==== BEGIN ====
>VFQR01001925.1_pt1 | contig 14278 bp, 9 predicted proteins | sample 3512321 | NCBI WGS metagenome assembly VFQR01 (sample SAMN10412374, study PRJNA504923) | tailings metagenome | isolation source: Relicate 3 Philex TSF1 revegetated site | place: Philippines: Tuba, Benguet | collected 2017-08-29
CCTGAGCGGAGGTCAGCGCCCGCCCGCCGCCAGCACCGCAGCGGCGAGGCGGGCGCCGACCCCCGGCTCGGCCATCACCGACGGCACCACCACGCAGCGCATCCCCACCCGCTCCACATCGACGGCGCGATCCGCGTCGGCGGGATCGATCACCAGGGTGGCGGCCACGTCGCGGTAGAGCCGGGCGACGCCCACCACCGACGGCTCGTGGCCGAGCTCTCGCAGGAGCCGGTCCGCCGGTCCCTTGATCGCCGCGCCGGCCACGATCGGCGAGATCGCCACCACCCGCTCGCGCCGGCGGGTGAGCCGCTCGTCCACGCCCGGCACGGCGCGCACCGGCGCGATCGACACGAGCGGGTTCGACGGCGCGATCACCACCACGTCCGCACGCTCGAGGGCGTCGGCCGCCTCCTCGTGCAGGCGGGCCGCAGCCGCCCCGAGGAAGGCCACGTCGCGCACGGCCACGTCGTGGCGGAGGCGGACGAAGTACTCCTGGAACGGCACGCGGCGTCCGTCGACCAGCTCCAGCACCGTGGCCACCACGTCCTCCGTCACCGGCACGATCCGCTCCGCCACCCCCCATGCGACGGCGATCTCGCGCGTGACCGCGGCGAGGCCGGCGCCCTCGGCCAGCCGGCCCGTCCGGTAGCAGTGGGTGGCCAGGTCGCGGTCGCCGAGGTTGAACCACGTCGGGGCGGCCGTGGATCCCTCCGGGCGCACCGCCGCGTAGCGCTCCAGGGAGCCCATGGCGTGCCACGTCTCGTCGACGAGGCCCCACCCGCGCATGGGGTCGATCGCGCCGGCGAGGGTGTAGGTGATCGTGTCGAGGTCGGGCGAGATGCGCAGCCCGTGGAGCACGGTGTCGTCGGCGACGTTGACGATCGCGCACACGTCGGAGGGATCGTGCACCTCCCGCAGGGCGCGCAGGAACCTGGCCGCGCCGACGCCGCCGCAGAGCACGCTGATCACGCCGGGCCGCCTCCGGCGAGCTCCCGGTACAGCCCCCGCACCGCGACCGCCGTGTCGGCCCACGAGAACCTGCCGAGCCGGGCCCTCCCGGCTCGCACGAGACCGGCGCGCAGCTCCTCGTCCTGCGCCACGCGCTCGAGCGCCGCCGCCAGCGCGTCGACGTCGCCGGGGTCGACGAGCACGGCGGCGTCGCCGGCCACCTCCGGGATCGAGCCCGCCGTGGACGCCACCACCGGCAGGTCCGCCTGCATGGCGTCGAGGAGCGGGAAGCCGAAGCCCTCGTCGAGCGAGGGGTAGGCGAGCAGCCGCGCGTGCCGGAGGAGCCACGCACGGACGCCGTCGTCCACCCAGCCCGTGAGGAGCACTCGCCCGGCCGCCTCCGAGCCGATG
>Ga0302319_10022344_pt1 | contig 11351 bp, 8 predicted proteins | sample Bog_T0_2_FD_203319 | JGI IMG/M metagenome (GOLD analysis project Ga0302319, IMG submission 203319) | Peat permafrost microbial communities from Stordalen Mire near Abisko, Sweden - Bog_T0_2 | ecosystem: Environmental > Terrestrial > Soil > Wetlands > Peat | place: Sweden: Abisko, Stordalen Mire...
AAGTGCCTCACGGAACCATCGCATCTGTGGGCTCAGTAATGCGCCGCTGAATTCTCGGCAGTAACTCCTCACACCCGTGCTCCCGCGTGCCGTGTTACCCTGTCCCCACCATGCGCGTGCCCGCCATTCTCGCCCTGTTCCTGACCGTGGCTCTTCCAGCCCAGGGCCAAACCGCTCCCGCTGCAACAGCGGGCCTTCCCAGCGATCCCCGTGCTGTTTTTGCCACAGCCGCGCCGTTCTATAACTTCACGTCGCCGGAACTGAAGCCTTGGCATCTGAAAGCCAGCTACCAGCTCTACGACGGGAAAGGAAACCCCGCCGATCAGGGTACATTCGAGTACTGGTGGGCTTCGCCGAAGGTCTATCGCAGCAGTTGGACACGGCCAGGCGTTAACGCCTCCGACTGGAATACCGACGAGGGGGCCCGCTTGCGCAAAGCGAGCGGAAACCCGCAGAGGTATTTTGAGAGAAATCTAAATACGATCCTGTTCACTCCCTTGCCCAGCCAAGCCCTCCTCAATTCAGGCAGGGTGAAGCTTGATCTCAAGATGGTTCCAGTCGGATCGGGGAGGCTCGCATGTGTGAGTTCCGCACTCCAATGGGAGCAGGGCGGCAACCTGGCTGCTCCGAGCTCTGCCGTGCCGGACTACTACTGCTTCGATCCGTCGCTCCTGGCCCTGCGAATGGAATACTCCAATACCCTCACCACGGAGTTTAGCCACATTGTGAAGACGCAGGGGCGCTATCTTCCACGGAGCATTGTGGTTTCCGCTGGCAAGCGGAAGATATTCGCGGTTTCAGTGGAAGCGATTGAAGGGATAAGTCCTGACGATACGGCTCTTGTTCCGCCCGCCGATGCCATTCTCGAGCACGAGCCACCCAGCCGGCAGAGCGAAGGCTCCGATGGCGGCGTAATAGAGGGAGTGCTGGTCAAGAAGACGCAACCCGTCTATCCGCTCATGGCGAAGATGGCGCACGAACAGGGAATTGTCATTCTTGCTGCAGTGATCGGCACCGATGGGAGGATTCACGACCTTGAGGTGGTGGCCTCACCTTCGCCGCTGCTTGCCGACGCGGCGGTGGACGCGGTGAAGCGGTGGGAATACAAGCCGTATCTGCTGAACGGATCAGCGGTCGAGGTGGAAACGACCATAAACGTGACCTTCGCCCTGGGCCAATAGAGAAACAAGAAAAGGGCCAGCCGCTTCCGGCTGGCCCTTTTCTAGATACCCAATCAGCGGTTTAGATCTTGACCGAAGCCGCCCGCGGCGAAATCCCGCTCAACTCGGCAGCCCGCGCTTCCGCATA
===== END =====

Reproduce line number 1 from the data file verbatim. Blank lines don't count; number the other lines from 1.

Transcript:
>VFQR01001925.1_pt1 | contig 14278 bp, 9 predicted proteins | sample 3512321 | NCBI WGS metagenome assembly VFQR01 (sample SAMN10412374, study PRJNA504923) | tailings metagenome | isolation source: Relicate 3 Philex TSF1 revegetated site | place: Philippines: Tuba, Benguet | collected 2017-08-29